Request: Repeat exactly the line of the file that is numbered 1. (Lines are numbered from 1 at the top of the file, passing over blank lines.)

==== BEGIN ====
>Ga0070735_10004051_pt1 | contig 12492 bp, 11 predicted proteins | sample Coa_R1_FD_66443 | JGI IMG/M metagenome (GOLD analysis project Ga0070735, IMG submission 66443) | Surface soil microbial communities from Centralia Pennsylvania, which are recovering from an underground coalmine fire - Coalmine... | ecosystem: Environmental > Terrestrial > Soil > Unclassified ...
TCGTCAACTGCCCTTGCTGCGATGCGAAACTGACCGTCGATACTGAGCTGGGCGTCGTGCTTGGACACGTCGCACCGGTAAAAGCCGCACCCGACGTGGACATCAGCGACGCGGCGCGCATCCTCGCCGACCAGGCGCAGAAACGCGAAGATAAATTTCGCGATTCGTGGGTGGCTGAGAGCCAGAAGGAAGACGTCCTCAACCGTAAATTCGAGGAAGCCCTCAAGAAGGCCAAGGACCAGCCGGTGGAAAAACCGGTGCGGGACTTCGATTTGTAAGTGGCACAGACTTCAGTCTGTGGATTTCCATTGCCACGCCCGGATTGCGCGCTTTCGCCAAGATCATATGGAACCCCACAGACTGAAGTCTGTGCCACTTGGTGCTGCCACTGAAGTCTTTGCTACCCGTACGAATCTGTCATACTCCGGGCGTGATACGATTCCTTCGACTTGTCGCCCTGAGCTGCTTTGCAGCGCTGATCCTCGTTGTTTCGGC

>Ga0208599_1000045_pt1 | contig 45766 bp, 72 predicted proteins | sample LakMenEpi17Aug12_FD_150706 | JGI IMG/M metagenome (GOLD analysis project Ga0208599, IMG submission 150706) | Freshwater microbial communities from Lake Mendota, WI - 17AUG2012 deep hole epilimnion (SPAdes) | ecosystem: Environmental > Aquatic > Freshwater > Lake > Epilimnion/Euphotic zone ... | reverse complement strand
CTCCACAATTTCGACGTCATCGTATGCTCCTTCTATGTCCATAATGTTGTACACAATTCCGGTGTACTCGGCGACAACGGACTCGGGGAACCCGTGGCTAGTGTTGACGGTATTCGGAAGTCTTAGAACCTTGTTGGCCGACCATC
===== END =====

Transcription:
>Ga0070735_10004051_pt1 | contig 12492 bp, 11 predicted proteins | sample Coa_R1_FD_66443 | JGI IMG/M metagenome (GOLD analysis project Ga0070735, IMG submission 66443) | Surface soil microbial communities from Centralia Pennsylvania, which are recovering from an underground coalmine fire - Coalmine... | ecosystem: Environmental > Terrestrial > Soil > Unclassified ...